Anna Maria Jopek and Friends with Pat Metheny: Upojenie (2002)
I'm willing to bet less than one fan in 1,000 recognizes the title, yet nearly any listener would immediately recognize it as one of most intriguing versions of "Follow Me" (from Imaginary Day ) he's performed.
That's the lure of Upojenie, an album recorded in Warsaw by the guitarist with a group of Polish musicians led by singer and keyboardist Anna Maria Jopek.
The revamped "Follow Me," a pop-jazz instrumental in its original form, gets a lyrical interpretation here from Jopek's lilting voice, backed by what apparently is a children's chorus. The album is filled with familiar Metheny tunes that get similar treatment, along with collaborative efforts on Polish folk songs and several originals written by Jopek and her husband.
One listen to the lyrical world-beat rendition of the Metheny standard "Are You Going With Me" reveals him playing with an intensity and creative spark often missing from his studio albums with the Pat Metheny Group in recent years. His guitar synth solo during the second half of the song features the familiar runs of arpeggio-dominated riffs into the higher registers of his fretboard, yet there is a sense of extra energy infused by the different context. Much the same holds true for the other songsfamiliar and strange, slow and upbeatwith Metheny performing on his now-usual variety of guitars ranging from acoustic to the 42-string Pikasso.
Adding vocals to pop-jazz is often a dubious prospect, turning what may or may not be a strong instrumental song into soft rock mush. For that reason it's almost certainly a blessing for American listeners that the Polish lyrics on Upojenie are likely to be indecipherable. They apparently deal largely with matters of a darker nature, such as betrayal and sex as a metaphor for dying, but it matters little whether they are substantiate or silly. So does the fact that Jopek delivers a consistently soothing and pleasing effort, without ever achieving any performance landmarks. Her voice and those of others become part of the instrumentation and in such a context the consistency makes for a much better listen than any attempts by them to stretch vocal boundaries are likely to produce.
Track Listing: Cichy Zapada Zmrok, Przypeyw. Odpeyw. Oddech czasu, Tam. Gdzie Nie Siega Wzrok, Biel, Czarne Seowa, Letter From Home, Are You Going With Me?, Zupelnie Inna Ja, Zupelnie Inna Ja, By On Bye Tu, Upojenie, Piosenka Dla Stasia, Me Jedyne Niebo, Polskie Drogi.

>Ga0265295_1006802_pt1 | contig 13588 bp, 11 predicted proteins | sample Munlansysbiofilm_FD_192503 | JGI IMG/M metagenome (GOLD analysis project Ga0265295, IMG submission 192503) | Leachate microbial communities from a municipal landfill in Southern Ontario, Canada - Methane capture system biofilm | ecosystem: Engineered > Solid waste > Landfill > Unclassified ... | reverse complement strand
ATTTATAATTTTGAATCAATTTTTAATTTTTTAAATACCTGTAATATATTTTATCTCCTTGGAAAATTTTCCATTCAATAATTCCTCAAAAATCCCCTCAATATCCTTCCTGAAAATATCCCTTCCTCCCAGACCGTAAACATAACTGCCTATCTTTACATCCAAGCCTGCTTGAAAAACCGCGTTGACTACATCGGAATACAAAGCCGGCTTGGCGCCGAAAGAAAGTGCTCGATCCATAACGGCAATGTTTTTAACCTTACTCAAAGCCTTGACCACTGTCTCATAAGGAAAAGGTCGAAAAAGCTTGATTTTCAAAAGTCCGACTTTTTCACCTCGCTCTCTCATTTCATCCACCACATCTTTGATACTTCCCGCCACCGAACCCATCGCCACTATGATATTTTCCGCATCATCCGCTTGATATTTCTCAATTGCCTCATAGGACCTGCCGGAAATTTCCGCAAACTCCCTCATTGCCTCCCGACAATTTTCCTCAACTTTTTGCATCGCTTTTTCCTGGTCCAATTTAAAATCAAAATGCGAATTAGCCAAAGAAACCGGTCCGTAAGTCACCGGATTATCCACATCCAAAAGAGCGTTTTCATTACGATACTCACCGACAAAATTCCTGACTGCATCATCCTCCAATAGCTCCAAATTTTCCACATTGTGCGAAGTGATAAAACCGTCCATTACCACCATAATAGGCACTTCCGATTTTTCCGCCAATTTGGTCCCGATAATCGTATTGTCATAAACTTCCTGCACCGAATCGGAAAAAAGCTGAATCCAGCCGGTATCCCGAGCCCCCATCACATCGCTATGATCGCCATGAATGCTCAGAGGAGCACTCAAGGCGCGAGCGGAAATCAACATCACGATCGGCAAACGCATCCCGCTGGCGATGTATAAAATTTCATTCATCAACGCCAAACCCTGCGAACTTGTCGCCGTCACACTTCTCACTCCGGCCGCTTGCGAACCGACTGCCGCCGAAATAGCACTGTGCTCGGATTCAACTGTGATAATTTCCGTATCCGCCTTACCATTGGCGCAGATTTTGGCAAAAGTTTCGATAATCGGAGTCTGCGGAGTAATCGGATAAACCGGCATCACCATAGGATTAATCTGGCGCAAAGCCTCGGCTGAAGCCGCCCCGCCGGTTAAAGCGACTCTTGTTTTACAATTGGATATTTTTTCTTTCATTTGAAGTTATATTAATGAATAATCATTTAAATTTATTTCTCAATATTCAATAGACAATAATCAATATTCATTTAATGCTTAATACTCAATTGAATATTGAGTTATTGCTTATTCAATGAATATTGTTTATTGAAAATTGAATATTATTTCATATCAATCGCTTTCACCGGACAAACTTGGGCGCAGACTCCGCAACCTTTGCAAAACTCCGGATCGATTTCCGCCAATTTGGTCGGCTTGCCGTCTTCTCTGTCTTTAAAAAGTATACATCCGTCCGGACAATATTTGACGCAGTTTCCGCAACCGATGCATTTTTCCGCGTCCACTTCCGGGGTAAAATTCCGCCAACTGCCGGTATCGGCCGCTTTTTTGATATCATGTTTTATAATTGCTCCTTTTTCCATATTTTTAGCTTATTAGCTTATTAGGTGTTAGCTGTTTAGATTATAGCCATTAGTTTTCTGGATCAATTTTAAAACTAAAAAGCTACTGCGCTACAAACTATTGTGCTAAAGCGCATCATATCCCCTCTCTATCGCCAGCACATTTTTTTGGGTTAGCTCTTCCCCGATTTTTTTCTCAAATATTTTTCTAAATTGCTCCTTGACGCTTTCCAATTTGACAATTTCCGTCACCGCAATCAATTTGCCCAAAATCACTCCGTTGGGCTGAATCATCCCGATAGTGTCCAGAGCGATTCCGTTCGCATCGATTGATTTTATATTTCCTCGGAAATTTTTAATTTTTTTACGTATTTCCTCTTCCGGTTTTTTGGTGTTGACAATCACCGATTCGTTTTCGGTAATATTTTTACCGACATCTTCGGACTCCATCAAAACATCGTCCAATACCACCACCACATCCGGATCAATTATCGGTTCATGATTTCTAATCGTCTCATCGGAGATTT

Personnel: Pat Metheny: 42 string Pikasso guitar (1, 6), electric guitar (2, 8), baritone guitar (3, 9), classical guitar (3, 7, 13), soprano guitar (4, 14), Roland guitar synthesizer (5, 6, 12), keyboards (5, 10), acoustic guitars (6, 10, 15), guitar synth (16, 17), soprano acoustic guitar (16, 17); Anna Maria Jopek: voices (1-10, 12, 13, 15-17), choirs (4), "soap opera" vocals (5), backing vocals (6, 8, 12, 15), Fender Rhodes (6); Leszek Mozdzer: piano (2, 4-8, 11, 13, 15-17), Pawel Bzim Zarecki: keyboards (2, 4-6, 8, 12, 15-17), percussion (4), loops (4, 5), keyboard programming (10); Bernard Maseli: vibes (2); Darek Oleszkiewicz: acoustic bass (2, 4, 7, 8, 10, 12-14); Cezary Konrad: drums (2, 4-8, 10, 12, 13, 15-17); Piotr Nazaruk: backing vocals (2), recorder (2), flute (4-6, 15), additional shaker (4), hammered dulcimer (5), additional male voices (15); Wojeich Kowalewski: shakers (2, 4-6, 15), temple blocks (2, 6), timpani (4), crotales (4, 6, 12), bongos (4, 6), tambourine (5), bells (5), vibraslap (5, 12), congas (6), claves (6); Mateusz Pospieszalski: keyboards (2), loops (2, 12), orchestral chart (2, 12), conductor (2, 12); Marek Pospieszalski: turntables (2), classical guitar (8); String Ensemble: strings (2, 12); Marcin Pospieszalski: Fender jazz bass (6, 15), loops (15); Henryk Miskiewicz: soprano saxophone (8, 9); Mino Cinelu: udu drum (8), triangle (8), shakers (8, 12), crotales (8), conga (12), wavedrum (12), percussion (16, 17); Marek Napiorkowski: strumming guitar (16-17); Robert Kubiszyn: double-bass (16, 17).
Record Label: Warner Bros.